Highly Meaningful


The Animal Welfare Approved (AWA) label is highly meaningful and verified, and means that animals raised for meat, dairy or eggs were raised humanely on a family farm from birth to slaughter, on well-managed pasture or range. Standards also address other areas of sustainability, such as prohibiting the use of antibiotics (except to treat sick animals), drugs for growth promotion and animal by-products in feed, but standards do not prohibit use of chemical pesticides or GMO feeds.

Is the label verified?

Yes

Is the meaning of the label consistent?

Yes

Are the label standards publicly available?

Yes

Is information about the organization publicly available?

Yes

Is the organization free from conflict of interest?

Yes

Was the label developed with broad public and industry input?

Yes

This label can be found on: Meat and Poultry, Dairy Products, Eggs 

PROGRAM NAME: Animal Welfare Approved

ORGANIZATION: Animal Welfare Approved is a program of A Greener World.

url: www.animalwelfareapproved.us

LABEL STANDARDS: www.animalwelfareapproved.us/standards/

How meaningful is this label? 

Animal Welfare Approved is a highly meaningful label, backed by standards that are strong and comprehensive in addressing animal welfare for farm animals.

The label’s standards require that animals are raised on family farms with adequate and well-managed space indoors and outdoors, that promote animal health and allow the animals to engage in their natural behaviors.

For beef cattle, feedlots and other types of confinement feeding operations are prohibited. Continuous outdoor pasture access is required for beef cattle and dairy cows. A pasture management plan must be in place that ensures the nutritional requirements can be met through grazing and that the pasture remains clean and not polluted with manure. Feeding meat and animal by-products to beef and dairy cattle is prohibited. 

Pigs are required to have continuous access to the outdoors from the age of 10 days onwards, and must have continuous access to ranging and foraging areas from the age of 21 days. To allow them to engage in their natural rooting behaviors, pigs are either given access to vegetated foraging areas, or manipulable material must be provided in the outdoor area. The standards have minimum space requirements outdoors. The minimum pen size for pigs must be 1400 ft2; each adult pig must have at least 700 sq. ft. of space and each market pig (growing pig) must have at least 56 ft2 of space. The outdoor space must be managed to ensure that pigs are able to root. All pigs, except sows that are two weeks or less from their farrowing due date, must be housed in groups and any system of confinement that restricts the pigs’ natural behaviors, including farrowing crates, is prohibited. For farrowing sows, the minimum indoor bedded area has to be 64 sq. ft. with an additional outdoor area of 48 ft2. For growing pigs, the standards have minimum space requirements that ensure freedom of movement when the animals are indoors (space requirements vary depending on the size of the pig, a 187-pound growing pig, for example, has a minimum of 12 ft2 of indoor bedded space), requirements for clean air,  natural light and bedding.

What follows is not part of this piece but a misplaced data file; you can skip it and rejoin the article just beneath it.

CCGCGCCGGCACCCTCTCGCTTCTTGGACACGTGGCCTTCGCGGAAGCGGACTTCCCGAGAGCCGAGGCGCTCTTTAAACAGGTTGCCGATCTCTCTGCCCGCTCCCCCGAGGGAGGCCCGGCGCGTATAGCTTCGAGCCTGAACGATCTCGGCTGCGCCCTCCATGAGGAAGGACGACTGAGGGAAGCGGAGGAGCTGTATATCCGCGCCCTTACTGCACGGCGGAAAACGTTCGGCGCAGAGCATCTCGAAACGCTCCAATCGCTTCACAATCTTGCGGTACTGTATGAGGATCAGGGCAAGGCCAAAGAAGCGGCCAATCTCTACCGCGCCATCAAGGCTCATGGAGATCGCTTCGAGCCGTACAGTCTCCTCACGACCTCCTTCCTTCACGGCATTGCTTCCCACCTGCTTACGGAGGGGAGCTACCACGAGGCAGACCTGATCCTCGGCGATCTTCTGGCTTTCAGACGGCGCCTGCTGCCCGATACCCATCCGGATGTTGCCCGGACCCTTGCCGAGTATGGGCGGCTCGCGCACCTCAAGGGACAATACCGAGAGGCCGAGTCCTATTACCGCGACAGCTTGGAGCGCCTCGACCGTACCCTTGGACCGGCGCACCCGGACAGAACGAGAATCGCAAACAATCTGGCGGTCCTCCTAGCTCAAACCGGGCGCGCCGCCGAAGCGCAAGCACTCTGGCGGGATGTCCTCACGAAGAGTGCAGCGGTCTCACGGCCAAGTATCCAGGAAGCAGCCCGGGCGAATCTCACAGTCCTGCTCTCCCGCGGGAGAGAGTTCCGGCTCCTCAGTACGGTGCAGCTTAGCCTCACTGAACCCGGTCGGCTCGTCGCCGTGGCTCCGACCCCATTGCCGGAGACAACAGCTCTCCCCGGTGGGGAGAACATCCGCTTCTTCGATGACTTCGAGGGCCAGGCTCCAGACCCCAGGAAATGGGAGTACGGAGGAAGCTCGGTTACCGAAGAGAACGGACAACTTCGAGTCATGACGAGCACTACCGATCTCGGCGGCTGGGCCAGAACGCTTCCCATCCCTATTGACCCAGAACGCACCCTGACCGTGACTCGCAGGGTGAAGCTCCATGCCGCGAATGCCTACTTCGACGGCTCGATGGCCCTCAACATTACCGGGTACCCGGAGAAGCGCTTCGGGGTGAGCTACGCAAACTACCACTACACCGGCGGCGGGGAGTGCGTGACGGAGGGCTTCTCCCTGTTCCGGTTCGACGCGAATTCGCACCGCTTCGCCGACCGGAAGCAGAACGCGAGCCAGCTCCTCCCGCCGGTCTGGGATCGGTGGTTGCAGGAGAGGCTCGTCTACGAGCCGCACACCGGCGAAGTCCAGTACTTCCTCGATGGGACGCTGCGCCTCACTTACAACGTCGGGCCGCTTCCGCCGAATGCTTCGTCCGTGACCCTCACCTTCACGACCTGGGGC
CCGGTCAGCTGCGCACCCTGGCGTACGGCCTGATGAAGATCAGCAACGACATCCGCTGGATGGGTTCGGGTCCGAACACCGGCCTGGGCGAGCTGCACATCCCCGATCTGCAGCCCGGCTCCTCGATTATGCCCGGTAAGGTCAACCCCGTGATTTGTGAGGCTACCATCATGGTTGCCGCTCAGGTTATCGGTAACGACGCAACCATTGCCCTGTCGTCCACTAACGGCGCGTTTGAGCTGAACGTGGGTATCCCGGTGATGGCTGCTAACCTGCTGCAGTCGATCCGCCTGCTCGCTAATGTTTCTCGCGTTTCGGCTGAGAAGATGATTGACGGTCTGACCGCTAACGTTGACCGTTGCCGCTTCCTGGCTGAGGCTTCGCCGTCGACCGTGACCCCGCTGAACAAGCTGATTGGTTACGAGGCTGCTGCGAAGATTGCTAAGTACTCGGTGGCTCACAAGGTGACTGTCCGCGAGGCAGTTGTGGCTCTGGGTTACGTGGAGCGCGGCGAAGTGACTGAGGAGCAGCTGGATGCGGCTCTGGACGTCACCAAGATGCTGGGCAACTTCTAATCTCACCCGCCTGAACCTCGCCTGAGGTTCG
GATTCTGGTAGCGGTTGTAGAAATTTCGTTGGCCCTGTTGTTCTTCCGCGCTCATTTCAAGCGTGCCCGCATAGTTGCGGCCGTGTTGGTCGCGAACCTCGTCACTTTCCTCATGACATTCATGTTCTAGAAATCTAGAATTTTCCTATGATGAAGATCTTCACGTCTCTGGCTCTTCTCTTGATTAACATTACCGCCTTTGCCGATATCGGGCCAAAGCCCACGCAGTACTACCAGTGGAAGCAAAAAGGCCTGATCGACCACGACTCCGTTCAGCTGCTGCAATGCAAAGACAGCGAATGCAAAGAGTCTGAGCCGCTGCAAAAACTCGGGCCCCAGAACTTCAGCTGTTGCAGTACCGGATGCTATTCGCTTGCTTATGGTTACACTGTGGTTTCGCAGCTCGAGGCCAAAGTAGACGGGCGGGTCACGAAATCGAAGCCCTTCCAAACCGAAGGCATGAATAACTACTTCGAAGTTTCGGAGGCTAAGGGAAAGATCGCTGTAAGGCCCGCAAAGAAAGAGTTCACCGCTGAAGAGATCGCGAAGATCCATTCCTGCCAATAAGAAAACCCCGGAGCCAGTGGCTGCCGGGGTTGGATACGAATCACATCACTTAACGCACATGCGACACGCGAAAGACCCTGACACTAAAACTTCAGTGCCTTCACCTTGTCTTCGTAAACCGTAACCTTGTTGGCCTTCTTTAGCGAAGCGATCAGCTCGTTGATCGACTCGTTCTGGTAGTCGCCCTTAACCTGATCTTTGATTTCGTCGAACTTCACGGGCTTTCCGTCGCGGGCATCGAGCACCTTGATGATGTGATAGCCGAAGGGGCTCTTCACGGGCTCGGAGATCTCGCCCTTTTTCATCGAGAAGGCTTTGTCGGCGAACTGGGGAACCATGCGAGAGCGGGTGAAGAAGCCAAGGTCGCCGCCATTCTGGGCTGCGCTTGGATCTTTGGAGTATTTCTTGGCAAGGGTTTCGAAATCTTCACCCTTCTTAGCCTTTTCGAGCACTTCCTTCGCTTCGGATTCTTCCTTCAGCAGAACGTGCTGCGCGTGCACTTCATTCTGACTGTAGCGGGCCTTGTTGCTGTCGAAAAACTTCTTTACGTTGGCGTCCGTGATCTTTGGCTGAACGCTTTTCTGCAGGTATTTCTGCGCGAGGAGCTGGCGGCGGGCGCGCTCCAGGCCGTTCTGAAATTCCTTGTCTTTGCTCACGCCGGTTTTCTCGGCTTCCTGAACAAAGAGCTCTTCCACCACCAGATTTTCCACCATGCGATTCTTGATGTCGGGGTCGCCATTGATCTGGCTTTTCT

Chickens, both chickens raised for meat and egg layers, are raised with an outdoor foraging area that allows the birds to engage in their natural scratching-and-pecking behaviors. Confinement systems, including cages, are prohibited. There are minimum space requirements for chickens indoors and outdoors. Meat chickens have at least 0.67 ft2 per bird indoors and 2 sq. ft. outdoors when birds are excluded from a ranging and foraging area. Laying hens have a minimum of 1.8 ft2 per bird indoors and 4 sq. ft. outdoors when birds are excluded from a ranging or foraging area.